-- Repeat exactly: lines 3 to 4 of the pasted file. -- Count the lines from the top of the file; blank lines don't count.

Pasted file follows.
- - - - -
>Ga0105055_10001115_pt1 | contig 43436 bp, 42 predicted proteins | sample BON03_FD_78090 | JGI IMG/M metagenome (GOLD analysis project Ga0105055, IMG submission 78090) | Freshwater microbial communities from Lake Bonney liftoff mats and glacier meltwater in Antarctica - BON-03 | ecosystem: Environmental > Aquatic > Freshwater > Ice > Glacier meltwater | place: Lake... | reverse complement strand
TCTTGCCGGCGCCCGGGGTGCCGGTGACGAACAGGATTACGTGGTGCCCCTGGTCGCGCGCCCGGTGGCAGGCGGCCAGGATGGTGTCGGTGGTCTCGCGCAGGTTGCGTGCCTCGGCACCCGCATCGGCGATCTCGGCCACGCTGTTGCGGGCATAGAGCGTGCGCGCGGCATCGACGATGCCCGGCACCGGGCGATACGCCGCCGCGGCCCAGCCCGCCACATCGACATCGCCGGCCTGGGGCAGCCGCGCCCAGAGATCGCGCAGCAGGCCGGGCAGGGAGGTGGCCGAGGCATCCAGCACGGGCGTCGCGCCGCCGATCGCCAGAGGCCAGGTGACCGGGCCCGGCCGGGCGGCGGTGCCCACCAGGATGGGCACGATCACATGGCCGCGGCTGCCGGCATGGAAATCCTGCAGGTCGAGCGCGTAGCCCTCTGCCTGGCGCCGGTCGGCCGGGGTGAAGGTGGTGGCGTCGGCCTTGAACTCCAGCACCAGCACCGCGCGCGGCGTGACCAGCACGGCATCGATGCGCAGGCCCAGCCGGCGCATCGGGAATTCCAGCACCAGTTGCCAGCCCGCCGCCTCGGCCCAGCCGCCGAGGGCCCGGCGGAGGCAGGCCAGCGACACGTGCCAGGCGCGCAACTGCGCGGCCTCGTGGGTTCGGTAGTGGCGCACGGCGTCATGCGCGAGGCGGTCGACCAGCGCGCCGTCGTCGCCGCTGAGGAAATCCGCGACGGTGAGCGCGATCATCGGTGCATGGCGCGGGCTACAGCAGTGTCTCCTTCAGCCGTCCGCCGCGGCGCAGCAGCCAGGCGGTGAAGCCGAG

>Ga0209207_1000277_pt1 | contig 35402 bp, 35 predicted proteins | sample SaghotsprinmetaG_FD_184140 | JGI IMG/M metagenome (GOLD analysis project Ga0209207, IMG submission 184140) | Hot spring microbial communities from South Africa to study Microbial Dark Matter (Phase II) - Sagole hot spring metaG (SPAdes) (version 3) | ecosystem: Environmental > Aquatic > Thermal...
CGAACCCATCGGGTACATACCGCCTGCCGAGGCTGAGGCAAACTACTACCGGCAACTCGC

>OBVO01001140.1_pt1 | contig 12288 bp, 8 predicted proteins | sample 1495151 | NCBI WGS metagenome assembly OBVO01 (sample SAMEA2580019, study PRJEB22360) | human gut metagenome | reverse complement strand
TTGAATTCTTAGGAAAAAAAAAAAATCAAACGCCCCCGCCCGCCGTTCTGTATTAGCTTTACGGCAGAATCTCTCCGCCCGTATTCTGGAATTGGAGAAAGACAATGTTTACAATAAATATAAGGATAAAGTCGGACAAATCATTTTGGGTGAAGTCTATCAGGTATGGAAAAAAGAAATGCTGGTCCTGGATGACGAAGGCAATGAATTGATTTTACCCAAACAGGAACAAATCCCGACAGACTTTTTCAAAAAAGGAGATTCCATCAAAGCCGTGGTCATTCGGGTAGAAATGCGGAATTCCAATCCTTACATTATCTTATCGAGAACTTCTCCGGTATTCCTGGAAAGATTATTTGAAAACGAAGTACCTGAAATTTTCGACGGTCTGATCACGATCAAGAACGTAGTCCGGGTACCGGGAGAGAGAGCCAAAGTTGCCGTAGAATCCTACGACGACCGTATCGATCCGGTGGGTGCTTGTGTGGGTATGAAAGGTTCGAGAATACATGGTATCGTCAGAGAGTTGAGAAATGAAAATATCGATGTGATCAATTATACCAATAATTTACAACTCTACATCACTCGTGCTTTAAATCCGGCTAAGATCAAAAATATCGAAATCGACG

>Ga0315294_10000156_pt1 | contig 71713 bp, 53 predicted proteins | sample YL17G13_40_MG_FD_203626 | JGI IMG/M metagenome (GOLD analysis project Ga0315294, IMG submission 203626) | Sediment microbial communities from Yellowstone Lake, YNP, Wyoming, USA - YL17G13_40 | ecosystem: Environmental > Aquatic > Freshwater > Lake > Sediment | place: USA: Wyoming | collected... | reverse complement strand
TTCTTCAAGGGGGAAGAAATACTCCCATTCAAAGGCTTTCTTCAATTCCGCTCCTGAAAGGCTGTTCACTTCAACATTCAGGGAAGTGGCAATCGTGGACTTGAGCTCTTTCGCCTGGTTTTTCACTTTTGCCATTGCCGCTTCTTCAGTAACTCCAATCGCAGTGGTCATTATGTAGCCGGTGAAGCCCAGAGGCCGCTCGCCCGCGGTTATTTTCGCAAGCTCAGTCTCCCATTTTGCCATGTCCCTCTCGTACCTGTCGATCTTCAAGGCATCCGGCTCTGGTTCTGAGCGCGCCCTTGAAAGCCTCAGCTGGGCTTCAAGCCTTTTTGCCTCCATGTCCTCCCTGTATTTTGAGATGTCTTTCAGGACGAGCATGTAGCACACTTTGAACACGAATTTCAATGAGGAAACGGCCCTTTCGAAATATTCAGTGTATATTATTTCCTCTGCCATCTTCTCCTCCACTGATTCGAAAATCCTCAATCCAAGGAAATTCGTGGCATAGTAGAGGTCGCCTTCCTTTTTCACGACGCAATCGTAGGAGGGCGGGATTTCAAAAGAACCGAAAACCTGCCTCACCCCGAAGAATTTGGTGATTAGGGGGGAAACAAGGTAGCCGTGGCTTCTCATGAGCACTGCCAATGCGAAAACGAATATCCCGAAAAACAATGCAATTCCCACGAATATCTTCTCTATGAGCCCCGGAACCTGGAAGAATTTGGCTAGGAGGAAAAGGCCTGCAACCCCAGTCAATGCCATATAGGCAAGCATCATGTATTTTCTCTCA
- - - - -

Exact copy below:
>Ga0209207_1000277_pt1 | contig 35402 bp, 35 predicted proteins | sample SaghotsprinmetaG_FD_184140 | JGI IMG/M metagenome (GOLD analysis project Ga0209207, IMG submission 184140) | Hot spring microbial communities from South Africa to study Microbial Dark Matter (Phase II) - Sagole hot spring metaG (SPAdes) (version 3) | ecosystem: Environmental > Aquatic > Thermal...
CGAACCCATCGGGTACATACCGCCTGCCGAGGCTGAGGCAAACTACTACCGGCAACTCGC